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Sunday, March 27, 2011

The malaise at the heart of government

For once this is not a rant about the former Labour Government or even the current One Wales Government. It is more of a sigh of despair at the way that Government institutions and civil servants can stifle initiative and work against Britain's best interests.

It may be that I am overreacting but in my experience these anecdotes from former UK Trade Minister, Lord Digby Jones's new book, Fixing Britain are fairly typical:

In a tale which sounds like it could have come straight from a Yes, Minister script, Digby Jones, the former head of the CBI, reveals this weekend that he was so frustrated that he wasn't allowed to drive a British-built car he even offered to use his own Jaguar.

His request was still refused, although it was suggested he might like to refer the issue to the Prime Minister.

The civil service said that Lord Jones had to stick to the Government's list of cars and that meant a Japanese hybrid car.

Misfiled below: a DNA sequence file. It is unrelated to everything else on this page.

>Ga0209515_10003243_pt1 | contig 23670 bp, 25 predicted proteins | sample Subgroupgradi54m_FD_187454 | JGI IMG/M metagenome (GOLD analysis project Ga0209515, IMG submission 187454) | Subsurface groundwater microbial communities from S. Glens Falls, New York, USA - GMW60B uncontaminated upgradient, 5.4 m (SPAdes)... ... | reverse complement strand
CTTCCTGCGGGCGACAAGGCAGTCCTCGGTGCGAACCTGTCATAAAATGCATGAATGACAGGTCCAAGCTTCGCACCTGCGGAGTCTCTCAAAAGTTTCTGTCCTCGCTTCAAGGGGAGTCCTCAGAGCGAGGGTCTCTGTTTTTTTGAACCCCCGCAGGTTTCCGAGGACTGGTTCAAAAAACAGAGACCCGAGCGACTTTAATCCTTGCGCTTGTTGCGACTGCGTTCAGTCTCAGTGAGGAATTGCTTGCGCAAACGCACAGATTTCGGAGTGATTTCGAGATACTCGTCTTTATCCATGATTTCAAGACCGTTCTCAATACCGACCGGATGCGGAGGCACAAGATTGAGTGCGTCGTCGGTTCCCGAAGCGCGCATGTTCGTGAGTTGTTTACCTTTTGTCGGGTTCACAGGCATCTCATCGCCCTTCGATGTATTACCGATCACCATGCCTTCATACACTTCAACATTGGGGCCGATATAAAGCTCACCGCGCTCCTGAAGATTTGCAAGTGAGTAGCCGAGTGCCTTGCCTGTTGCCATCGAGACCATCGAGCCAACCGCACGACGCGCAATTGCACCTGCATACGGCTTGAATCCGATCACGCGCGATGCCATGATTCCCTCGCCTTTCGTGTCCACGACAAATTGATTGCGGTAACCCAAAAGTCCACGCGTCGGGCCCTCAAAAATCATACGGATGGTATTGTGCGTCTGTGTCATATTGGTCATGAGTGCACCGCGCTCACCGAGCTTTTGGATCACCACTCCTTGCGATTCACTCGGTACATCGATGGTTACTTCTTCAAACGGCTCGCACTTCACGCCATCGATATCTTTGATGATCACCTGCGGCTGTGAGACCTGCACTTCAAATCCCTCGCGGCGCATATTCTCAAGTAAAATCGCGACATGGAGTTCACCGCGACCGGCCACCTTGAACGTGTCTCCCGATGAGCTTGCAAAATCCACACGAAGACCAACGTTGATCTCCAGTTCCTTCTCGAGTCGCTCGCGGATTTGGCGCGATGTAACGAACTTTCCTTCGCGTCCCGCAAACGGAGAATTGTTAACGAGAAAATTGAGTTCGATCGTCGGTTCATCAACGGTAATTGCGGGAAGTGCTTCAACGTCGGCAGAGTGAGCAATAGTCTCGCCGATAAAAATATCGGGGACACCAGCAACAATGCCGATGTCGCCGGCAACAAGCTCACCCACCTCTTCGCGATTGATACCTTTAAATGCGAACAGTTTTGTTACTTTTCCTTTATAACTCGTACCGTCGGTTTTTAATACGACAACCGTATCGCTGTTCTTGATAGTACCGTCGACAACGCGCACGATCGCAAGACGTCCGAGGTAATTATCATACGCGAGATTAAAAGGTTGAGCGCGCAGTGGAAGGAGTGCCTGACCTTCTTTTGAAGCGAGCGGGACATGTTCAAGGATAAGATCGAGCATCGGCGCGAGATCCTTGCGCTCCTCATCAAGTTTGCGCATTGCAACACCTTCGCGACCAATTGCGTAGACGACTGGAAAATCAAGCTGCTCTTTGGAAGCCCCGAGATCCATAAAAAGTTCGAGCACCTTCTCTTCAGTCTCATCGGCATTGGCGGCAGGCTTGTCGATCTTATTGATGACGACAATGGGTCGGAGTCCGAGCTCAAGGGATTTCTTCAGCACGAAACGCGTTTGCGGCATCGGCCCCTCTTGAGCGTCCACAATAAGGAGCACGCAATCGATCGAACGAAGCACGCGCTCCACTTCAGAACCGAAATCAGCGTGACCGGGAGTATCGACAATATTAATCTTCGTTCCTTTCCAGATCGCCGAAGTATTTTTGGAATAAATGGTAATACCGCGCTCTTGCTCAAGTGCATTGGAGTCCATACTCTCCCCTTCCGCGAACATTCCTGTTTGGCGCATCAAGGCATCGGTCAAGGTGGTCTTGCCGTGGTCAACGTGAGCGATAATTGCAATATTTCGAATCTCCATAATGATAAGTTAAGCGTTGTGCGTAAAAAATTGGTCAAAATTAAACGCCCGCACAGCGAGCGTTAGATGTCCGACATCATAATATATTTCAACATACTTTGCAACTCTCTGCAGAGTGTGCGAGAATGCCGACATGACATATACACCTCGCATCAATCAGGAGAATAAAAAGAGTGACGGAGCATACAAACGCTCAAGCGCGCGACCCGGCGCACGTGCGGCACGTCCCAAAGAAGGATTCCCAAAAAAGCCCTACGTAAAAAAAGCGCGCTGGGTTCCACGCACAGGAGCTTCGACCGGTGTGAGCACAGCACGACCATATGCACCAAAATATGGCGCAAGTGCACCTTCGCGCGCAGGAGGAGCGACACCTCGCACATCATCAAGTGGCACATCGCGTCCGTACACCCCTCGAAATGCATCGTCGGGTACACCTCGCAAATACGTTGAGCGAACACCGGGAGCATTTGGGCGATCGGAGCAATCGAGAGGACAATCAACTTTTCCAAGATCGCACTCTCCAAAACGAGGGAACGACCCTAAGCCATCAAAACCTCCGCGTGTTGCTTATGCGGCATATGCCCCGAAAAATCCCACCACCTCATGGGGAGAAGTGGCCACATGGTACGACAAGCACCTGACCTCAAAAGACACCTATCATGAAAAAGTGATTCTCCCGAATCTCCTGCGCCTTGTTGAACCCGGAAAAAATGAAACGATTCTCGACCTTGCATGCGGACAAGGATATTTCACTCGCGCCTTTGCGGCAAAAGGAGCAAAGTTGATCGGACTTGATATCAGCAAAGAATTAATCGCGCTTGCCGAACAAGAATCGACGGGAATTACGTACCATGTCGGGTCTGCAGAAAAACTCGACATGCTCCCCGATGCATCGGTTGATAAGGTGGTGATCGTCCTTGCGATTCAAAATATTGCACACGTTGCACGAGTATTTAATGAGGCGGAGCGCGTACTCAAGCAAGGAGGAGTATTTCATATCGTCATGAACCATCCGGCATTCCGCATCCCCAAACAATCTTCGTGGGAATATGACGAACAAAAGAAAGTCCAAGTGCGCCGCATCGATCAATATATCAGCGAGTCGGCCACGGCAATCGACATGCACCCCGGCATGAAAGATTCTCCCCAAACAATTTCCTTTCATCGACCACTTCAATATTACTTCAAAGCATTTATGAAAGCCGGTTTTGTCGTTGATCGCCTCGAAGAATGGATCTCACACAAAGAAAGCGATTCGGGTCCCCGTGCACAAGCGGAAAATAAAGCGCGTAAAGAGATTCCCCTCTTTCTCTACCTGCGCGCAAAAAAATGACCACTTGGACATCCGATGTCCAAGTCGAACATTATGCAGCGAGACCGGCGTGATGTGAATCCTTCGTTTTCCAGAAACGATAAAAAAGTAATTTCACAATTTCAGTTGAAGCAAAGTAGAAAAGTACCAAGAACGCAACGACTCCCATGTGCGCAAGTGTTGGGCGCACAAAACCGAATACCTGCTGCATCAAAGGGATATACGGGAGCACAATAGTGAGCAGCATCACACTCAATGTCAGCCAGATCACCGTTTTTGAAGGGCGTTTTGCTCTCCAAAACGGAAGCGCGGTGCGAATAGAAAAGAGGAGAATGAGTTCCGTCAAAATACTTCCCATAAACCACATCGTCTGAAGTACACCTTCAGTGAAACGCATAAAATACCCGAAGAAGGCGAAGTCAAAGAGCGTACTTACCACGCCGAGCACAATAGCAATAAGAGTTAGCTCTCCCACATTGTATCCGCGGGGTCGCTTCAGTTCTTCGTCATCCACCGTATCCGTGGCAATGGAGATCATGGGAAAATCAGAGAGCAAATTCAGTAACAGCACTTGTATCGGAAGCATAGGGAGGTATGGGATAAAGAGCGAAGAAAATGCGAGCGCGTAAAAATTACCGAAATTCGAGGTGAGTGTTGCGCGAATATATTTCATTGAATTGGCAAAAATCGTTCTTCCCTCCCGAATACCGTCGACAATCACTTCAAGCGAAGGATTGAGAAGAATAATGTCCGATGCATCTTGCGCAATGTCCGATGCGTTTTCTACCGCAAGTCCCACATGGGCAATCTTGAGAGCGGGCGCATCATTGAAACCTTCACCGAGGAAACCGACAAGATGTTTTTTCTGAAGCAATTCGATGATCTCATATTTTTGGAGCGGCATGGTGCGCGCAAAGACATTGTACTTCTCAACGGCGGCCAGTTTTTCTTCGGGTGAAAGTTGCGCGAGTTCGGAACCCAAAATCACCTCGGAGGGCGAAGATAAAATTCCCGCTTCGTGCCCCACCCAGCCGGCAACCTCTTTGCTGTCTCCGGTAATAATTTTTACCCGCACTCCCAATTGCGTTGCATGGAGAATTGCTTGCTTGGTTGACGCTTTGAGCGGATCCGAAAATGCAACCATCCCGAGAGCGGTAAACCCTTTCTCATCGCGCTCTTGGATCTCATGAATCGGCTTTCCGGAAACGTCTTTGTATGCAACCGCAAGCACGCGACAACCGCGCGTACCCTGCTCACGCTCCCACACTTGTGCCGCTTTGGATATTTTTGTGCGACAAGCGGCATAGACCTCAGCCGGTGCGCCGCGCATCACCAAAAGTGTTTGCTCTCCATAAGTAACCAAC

It continues:

The book, serialised in The Telegraph, also reveals that inward investment opportunities were often squandered because civil servants were slow at responding to requests from businesses that wanted advice.

In one example the Canadian aerospace and engineering company, Bombardier, almost abandoned plans to invest £500m to build business jets in Northern Ireland because it had "heard nothing" from the Government's business department.

Lord Jones, who was contacted by the company, had to bring in Baroness Vadera, a Government minister before the last election, to solve the issue.

It is difficult to say whether the same problem exists in Wales but from contacts I have had from businesses they are equally as frustrated when dealing with the Welsh Government.
Ever heard of WEFO Peter? A layer of civil service dead hands oddly unique to Wales; their role in the dismal (mis)use of EU fundings really should be put under the microscope. As I say, no other jurisdiction bidding for structural funds seems to have an equivalent - I wonder why.

Oh yes, and a friend of mine was refused any assistance to launch a small IT business a year or two ago, because .... he lived in the vale and it was deemed too prosperous already to need to seed enterprise.
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